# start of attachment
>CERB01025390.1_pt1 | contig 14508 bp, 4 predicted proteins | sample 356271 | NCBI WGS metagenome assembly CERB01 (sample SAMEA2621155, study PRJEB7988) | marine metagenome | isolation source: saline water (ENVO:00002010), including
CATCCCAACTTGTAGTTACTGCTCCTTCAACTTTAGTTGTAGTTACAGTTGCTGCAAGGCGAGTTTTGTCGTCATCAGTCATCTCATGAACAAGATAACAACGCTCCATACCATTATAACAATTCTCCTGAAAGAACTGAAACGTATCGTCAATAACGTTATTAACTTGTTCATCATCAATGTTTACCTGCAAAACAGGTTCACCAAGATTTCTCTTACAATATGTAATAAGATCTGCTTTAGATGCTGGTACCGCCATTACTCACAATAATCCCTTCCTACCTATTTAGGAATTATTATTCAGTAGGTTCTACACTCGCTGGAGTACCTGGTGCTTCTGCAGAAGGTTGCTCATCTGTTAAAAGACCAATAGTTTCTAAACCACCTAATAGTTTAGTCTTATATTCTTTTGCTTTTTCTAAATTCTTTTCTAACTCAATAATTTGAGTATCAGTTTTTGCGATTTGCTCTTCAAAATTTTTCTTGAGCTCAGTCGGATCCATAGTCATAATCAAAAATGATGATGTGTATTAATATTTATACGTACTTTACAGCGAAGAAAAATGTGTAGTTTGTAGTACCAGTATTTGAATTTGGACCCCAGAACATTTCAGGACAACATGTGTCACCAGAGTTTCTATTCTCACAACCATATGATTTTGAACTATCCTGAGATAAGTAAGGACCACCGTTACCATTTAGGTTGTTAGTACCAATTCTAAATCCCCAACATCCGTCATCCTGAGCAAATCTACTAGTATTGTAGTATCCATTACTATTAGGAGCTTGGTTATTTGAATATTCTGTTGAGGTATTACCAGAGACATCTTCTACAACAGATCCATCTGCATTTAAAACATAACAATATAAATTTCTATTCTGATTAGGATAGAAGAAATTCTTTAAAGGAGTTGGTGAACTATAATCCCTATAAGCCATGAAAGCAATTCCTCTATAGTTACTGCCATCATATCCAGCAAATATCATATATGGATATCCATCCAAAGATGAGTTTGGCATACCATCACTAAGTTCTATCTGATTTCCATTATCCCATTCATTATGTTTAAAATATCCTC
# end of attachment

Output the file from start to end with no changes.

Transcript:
>CERB01025390.1_pt1 | contig 14508 bp, 4 predicted proteins | sample 356271 | NCBI WGS metagenome assembly CERB01 (sample SAMEA2621155, study PRJEB7988) | marine metagenome | isolation source: saline water (ENVO:00002010), including
CATCCCAACTTGTAGTTACTGCTCCTTCAACTTTAGTTGTAGTTACAGTTGCTGCAAGGCGAGTTTTGTCGTCATCAGTCATCTCATGAACAAGATAACAACGCTCCATACCATTATAACAATTCTCCTGAAAGAACTGAAACGTATCGTCAATAACGTTATTAACTTGTTCATCATCAATGTTTACCTGCAAAACAGGTTCACCAAGATTTCTCTTACAATATGTAATAAGATCTGCTTTAGATGCTGGTACCGCCATTACTCACAATAATCCCTTCCTACCTATTTAGGAATTATTATTCAGTAGGTTCTACACTCGCTGGAGTACCTGGTGCTTCTGCAGAAGGTTGCTCATCTGTTAAAAGACCAATAGTTTCTAAACCACCTAATAGTTTAGTCTTATATTCTTTTGCTTTTTCTAAATTCTTTTCTAACTCAATAATTTGAGTATCAGTTTTTGCGATTTGCTCTTCAAAATTTTTCTTGAGCTCAGTCGGATCCATAGTCATAATCAAAAATGATGATGTGTATTAATATTTATACGTACTTTACAGCGAAGAAAAATGTGTAGTTTGTAGTACCAGTATTTGAATTTGGACCCCAGAACATTTCAGGACAACATGTGTCACCAGAGTTTCTATTCTCACAACCATATGATTTTGAACTATCCTGAGATAAGTAAGGACCACCGTTACCATTTAGGTTGTTAGTACCAATTCTAAATCCCCAACATCCGTCATCCTGAGCAAATCTACTAGTATTGTAGTATCCATTACTATTAGGAGCTTGGTTATTTGAATATTCTGTTGAGGTATTACCAGAGACATCTTCTACAACAGATCCATCTGCATTTAAAACATAACAATATAAATTTCTATTCTGATTAGGATAGAAGAAATTCTTTAAAGGAGTTGGTGAACTATAATCCCTATAAGCCATGAAAGCAATTCCTCTATAGTTACTGCCATCATATCCAGCAAATATCATATATGGATATCCATCCAAAGATGAGTTTGGCATACCATCACTAAGTTCTATCTGATTTCCATTATCCCATTCATTATGTTTAAAATATCCTC